DVLA calls for council collaboration

7 Mar 2016, 5:15 pm

Agency invites local authorities to offer ideas for services as part of its API strategy

Cars_on_M18The Driver and Vehicle Licensing Agency (DVLA) has put out a call to local authorities to work with it on developing new services around online licensing for taxi drivers and obtaining car parking permits.

Jonathan Humble, head of the agency’s business development team, told the Local Digital Futures conference that it is actively looking for councils to join in the development process – recognising that they are the most likely to use any resultant services.

It also reflects the agency’s efforts to establish itself as one of the digital lead organisations for government throughout the UK, and its increasing emphasis on making its data available through application programme interfaces (APIs).

Humble said that any ideas could potentially be taken to an alpha project, then a private beta, and possibly a live system. Also, the DVLA has the resources for development work having recently in-sourced all of its IT.

“We see a lot of local authorities that might want to do their own things, but we can offer the APIs and a fully managed services white labelled for your councils,” he said.

“The DVLA is also looking to do projects in areas such as road user and toll bridge charging.”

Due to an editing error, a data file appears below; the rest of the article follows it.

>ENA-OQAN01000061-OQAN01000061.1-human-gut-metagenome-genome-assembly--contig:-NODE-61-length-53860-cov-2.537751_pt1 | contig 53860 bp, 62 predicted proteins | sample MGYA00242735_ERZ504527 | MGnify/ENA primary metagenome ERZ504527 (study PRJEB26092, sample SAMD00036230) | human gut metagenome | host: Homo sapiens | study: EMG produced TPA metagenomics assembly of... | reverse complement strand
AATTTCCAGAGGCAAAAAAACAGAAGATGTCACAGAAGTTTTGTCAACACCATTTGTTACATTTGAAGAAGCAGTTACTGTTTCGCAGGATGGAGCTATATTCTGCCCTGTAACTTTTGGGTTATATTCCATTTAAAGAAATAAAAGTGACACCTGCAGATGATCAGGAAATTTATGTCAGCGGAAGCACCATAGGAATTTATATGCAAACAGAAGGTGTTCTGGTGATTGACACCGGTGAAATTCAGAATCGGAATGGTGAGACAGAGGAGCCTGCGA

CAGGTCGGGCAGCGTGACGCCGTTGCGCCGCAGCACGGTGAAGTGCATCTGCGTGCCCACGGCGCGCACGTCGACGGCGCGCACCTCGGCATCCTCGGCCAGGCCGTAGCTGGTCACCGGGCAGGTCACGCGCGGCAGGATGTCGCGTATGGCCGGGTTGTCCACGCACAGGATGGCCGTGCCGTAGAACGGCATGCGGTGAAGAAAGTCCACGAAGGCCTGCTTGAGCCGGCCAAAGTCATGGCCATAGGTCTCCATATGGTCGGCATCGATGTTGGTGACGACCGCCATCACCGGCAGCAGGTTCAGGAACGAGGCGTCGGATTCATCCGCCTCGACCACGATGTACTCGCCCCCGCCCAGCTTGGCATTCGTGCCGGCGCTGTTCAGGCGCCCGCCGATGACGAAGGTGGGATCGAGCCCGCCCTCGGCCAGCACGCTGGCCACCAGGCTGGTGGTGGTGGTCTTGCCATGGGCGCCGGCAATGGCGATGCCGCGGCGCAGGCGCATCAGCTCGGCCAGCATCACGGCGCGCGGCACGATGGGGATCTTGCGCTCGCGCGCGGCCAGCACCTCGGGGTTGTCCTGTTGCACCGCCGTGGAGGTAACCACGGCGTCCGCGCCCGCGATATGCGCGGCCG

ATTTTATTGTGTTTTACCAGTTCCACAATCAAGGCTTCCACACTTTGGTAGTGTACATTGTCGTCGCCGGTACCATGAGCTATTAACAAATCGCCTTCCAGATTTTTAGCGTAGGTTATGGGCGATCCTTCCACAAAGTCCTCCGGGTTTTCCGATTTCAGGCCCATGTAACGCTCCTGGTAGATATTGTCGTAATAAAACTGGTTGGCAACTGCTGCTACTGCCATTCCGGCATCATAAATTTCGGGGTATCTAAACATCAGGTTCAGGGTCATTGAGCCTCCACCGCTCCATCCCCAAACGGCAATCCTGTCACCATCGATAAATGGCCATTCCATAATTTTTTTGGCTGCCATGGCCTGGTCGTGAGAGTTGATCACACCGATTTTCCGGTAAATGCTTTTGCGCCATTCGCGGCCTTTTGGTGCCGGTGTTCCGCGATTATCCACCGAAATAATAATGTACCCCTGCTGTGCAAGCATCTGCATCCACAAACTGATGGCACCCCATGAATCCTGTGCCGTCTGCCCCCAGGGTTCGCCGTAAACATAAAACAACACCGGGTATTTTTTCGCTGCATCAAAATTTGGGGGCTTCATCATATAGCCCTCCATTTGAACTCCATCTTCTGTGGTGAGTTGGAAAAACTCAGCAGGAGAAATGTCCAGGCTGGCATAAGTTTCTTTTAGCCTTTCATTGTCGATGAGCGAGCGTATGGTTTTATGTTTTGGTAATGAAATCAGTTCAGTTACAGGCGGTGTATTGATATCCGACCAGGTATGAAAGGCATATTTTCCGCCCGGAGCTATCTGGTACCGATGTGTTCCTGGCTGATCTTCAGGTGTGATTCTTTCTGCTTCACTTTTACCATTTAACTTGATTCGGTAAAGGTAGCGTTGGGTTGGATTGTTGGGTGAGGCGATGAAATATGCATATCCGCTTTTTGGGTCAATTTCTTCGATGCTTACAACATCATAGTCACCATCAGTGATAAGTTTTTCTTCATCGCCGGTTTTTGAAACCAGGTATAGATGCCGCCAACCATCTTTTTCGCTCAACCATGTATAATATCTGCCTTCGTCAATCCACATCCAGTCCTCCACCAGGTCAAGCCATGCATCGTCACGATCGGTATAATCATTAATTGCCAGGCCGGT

He also emphasised that it is on G-Cloud framework as a service provider.

API tool

The DVLA is currently involved in a project to look at all the data it shares with end users, both on vehicles and drivers, with the aim of identifying improvements and building a management tool for APIs. Local authorities would be able to interface with this to obtain they need for relevant services.

It is aiming to support fleet managers by making it possible to make enquiries, such as checking on tax and MOT status for vehicles, in bulk.

It has a long term plan to offer more services through the use of APIs. It has worked with the Department for Communities and Local Government on identifying nine existing services that could benefit from the use of APIs and now wants councils to provide some feedback on whether they would use them.

Picture from Pushcreativity, Creative Commons Attribution-Share Alike 3.0 through Wikimedia